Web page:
October 20, 2004

Wobble to Death, by Peter Lovesey

I'm a fan of Lovesey's Peter Diamond series, as is Deb English; but I've recently discovered that Lovesey has also written a series of mysteries set in Victorian England and involving a police sergeant (later inspector) named Cribb. They are long out of print, at least here in the United States, and I'd never seen any until a recent conference brought me to New Orleans. The French Quarter has six or seven used book shops, and I visited all but one of them (occult and new age stuff, not my thing). And in those six or seven shops I located four of the Cribb novels, of which this is the first.

The book's a competently written mystery; had I been in the mood for a mystery and picked it up at random, I'd not have been disappointed. But Cribb isn't particularly interesting, and Lovesey shows little of the flair I've come to expect from his later books. (Great word, flair--I'm not at all sure what it means in this context, except that Lovesey's writing has improved in the decades since 1970.)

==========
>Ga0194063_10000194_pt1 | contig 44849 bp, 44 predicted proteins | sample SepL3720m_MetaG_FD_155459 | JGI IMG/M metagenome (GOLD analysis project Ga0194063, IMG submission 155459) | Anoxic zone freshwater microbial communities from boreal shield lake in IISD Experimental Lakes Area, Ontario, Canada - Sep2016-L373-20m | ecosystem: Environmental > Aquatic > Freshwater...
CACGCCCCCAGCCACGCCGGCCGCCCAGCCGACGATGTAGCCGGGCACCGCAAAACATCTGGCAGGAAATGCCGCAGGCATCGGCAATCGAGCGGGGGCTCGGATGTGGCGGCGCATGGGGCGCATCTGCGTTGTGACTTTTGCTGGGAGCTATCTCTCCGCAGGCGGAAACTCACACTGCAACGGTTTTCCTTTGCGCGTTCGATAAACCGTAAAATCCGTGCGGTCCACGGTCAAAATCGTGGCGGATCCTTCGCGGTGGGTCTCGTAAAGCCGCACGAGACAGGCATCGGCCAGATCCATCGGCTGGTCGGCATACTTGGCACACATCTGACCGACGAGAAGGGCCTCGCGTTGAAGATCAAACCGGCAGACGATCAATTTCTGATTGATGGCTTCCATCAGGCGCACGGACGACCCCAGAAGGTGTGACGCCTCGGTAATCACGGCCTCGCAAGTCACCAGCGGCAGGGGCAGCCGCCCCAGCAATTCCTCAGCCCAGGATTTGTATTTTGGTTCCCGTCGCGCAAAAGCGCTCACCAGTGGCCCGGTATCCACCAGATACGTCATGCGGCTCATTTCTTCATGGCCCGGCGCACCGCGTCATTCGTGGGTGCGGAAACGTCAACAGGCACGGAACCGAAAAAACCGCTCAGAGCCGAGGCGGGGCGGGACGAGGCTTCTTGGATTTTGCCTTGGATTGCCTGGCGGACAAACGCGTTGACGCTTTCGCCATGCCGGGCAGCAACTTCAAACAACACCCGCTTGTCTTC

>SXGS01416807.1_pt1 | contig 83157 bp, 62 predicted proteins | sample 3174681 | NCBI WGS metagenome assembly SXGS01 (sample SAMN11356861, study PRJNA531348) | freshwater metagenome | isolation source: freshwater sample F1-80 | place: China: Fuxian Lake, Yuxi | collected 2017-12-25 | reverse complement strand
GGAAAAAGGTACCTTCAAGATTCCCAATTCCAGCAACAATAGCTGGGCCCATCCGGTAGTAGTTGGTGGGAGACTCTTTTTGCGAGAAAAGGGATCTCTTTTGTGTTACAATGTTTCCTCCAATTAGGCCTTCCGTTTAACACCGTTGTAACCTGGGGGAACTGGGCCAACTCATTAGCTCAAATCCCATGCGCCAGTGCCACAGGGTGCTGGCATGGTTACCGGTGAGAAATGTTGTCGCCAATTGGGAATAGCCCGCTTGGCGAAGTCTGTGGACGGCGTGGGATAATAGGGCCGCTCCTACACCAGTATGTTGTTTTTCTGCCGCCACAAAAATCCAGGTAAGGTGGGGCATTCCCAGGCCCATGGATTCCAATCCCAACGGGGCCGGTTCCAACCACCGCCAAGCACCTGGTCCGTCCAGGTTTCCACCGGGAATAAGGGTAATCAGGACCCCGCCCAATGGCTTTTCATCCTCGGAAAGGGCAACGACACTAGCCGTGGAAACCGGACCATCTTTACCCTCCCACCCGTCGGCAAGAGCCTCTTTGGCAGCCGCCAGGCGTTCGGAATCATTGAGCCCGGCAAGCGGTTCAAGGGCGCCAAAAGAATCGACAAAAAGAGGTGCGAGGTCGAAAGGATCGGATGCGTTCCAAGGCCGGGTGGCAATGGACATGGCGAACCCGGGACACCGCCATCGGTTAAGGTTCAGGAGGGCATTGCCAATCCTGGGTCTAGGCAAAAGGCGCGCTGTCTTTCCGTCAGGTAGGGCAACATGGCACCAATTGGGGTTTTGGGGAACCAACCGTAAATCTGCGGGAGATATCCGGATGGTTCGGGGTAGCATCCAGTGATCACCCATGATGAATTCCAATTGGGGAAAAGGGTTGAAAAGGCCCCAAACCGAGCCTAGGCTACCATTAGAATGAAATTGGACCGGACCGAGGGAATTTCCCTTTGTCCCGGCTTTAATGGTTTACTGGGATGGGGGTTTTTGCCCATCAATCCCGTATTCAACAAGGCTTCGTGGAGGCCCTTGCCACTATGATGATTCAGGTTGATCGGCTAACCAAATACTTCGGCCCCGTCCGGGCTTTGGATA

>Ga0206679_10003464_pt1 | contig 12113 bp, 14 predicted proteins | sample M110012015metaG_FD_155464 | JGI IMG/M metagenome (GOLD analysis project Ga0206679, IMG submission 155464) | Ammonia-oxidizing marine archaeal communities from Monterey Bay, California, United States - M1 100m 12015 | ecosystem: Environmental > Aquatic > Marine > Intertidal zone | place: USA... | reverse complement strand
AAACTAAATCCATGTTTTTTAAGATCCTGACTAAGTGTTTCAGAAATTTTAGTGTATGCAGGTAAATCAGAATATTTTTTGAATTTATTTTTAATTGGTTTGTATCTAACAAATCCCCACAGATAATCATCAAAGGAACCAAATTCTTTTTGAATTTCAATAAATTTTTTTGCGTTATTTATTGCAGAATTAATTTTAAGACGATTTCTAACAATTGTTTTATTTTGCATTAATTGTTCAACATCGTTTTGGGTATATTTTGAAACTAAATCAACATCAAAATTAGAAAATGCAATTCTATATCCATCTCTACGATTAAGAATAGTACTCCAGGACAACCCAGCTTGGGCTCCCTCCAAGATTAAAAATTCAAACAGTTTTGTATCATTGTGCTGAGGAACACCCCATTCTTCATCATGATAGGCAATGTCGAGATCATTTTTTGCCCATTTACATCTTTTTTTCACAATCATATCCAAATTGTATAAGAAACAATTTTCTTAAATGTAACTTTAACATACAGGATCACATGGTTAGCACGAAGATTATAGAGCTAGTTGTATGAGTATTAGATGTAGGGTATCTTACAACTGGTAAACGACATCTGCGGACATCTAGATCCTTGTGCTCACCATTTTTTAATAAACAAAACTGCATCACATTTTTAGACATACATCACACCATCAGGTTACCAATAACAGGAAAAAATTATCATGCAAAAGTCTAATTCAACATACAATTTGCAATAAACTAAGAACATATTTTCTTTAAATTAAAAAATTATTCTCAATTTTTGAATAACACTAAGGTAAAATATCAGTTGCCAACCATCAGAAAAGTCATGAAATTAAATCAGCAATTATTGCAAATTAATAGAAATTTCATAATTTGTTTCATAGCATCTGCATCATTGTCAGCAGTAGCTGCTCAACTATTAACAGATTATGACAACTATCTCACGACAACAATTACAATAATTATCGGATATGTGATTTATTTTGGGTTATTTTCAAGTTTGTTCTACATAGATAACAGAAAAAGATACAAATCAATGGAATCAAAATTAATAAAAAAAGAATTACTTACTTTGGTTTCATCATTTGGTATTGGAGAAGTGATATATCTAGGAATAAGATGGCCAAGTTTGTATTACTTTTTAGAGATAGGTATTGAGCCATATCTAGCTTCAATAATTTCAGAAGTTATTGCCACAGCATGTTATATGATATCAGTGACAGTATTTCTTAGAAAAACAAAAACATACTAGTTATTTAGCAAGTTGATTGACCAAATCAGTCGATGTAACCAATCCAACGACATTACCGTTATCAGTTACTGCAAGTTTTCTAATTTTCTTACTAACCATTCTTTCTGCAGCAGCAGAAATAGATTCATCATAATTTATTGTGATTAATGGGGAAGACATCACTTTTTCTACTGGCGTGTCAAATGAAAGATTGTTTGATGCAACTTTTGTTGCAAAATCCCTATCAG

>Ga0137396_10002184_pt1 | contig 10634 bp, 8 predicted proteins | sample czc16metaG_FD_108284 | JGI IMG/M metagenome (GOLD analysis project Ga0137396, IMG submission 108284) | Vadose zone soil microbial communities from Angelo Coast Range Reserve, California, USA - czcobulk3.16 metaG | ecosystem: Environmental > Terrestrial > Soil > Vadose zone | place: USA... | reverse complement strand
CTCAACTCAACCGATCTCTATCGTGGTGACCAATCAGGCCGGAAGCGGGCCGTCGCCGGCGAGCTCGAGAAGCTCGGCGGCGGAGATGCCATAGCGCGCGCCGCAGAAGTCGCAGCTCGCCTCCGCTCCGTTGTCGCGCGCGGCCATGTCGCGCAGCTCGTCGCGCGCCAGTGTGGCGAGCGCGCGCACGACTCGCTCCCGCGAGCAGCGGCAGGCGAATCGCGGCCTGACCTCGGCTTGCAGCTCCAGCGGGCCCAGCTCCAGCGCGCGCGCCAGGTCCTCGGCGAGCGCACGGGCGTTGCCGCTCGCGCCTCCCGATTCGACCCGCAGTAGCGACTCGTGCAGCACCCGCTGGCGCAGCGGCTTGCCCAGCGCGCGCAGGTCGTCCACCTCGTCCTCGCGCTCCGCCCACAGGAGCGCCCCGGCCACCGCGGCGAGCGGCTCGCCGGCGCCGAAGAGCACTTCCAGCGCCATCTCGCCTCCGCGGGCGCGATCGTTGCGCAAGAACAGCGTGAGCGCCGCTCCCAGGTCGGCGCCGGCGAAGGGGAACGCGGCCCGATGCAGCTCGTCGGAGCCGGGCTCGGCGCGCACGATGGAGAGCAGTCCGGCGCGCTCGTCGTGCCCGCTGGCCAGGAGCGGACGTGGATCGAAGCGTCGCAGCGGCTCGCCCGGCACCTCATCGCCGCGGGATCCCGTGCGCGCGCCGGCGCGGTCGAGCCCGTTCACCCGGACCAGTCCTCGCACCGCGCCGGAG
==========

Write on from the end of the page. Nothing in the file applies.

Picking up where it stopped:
The setting, on the other hand, is fascinating. It seems that footraces of various kinds were popular in mid-Victorian England, and one kind in particular--the Six-Day Go-As-You-Like, also known, gruesomely, as the Six-Day Wobble. The rules are simple: the racers have six days to walk or run as far as they can. That's six contiguous 24-hour periods--there are no mandated breaks. You can take a rest whenever you like, for as long as you like, you can eat whatever you like (provided you have someone to bring it to you), insecure in the knowledge that while you are resting or eating that your competitors might still be wobbling along.

Six-Day Wobbles were usually held on the open road; this book concerns a race held on a track in London's Agricultural Hall. There are two favorites, experienced "pedestrians" both, competing against each other on an inner track, and a number of unproven riff-raff competing on the outer track, and things look good for the race's promoter until one of the favorites collapses on the second day. Enter Sergeant Cribb and his dogsbody Constable Thackery.

Bottom-line: not bad, and I'm quite curious to see if Cribb develops into a more memorable character.

Posted by Will Duquette at October 20, 2004 06:03 PM